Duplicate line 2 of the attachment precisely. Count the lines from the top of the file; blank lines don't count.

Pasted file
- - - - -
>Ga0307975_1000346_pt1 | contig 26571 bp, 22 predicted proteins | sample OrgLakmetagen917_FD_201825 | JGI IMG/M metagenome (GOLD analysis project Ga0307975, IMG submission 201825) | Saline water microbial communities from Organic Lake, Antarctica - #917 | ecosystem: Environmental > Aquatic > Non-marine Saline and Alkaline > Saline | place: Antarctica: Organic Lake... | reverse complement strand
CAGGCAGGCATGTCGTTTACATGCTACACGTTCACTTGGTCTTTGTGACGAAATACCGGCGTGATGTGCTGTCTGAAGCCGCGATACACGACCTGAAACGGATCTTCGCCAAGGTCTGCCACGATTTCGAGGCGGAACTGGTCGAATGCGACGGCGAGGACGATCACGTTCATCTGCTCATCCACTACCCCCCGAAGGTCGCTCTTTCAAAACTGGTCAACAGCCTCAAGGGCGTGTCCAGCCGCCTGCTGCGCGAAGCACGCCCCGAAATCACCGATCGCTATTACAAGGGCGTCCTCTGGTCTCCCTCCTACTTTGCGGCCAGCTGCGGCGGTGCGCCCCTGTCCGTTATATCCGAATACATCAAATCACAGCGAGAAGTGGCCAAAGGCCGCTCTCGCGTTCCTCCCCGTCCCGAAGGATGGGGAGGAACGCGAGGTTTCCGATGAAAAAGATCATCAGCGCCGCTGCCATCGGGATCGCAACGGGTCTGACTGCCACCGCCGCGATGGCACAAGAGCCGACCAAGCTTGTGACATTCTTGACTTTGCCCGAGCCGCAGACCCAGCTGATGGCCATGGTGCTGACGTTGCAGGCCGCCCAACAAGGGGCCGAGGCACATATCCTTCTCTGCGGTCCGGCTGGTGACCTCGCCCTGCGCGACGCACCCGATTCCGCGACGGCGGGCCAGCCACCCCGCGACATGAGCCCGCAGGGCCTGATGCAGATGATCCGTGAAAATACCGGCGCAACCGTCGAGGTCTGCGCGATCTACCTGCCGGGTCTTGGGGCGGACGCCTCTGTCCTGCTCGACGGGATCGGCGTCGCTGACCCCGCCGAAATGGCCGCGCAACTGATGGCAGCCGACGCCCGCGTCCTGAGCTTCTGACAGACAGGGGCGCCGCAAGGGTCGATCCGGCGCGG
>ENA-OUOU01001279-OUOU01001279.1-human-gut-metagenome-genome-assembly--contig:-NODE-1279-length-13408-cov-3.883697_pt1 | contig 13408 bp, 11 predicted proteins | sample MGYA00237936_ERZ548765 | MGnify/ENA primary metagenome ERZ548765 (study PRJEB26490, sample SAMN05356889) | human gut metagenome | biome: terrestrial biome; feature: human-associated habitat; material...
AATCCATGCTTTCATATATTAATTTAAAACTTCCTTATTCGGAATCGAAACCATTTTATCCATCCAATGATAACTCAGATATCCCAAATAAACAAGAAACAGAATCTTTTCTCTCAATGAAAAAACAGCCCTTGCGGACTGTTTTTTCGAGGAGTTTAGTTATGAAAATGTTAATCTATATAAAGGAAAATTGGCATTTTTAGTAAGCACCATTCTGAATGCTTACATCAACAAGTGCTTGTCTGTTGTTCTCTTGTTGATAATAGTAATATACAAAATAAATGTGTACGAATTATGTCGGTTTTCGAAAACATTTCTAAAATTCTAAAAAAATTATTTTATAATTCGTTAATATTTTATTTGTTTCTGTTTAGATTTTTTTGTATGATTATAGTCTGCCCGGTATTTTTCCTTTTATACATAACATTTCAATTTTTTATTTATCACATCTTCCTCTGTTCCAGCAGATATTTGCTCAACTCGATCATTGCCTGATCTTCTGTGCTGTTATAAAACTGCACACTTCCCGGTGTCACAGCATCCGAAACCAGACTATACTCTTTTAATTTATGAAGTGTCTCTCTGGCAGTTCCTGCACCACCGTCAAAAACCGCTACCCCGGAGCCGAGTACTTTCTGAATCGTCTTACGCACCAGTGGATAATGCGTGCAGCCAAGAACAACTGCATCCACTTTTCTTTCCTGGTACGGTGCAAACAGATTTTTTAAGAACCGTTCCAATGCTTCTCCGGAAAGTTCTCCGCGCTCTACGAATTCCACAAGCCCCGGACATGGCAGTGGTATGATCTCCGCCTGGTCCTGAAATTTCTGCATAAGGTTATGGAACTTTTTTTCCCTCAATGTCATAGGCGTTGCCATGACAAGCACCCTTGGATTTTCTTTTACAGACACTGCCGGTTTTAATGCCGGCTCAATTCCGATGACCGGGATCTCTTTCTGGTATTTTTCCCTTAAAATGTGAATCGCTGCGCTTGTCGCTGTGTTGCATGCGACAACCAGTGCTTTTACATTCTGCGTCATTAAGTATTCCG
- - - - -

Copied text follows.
CAGGCAGGCATGTCGTTTACATGCTACACGTTCACTTGGTCTTTGTGACGAAATACCGGCGTGATGTGCTGTCTGAAGCCGCGATACACGACCTGAAACGGATCTTCGCCAAGGTCTGCCACGATTTCGAGGCGGAACTGGTCGAATGCGACGGCGAGGACGATCACGTTCATCTGCTCATCCACTACCCCCCGAAGGTCGCTCTTTCAAAACTGGTCAACAGCCTCAAGGGCGTGTCCAGCCGCCTGCTGCGCGAAGCACGCCCCGAAATCACCGATCGCTATTACAAGGGCGTCCTCTGGTCTCCCTCCTACTTTGCGGCCAGCTGCGGCGGTGCGCCCCTGTCCGTTATATCCGAATACATCAAATCACAGCGAGAAGTGGCCAAAGGCCGCTCTCGCGTTCCTCCCCGTCCCGAAGGATGGGGAGGAACGCGAGGTTTCCGATGAAAAAGATCATCAGCGCCGCTGCCATCGGGATCGCAACGGGTCTGACTGCCACCGCCGCGATGGCACAAGAGCCGACCAAGCTTGTGACATTCTTGACTTTGCCCGAGCCGCAGACCCAGCTGATGGCCATGGTGCTGACGTTGCAGGCCGCCCAACAAGGGGCCGAGGCACATATCCTTCTCTGCGGTCCGGCTGGTGACCTCGCCCTGCGCGACGCACCCGATTCCGCGACGGCGGGCCAGCCACCCCGCGACATGAGCCCGCAGGGCCTGATGCAGATGATCCGTGAAAATACCGGCGCAACCGTCGAGGTCTGCGCGATCTACCTGCCGGGTCTTGGGGCGGACGCCTCTGTCCTGCTCGACGGGATCGGCGTCGCTGACCCCGCCGAAATGGCCGCGCAACTGATGGCAGCCGACGCCCGCGTCCTGAGCTTCTGACAGACAGGGGCGCCGCAAGGGTCGATCCGGCGCGG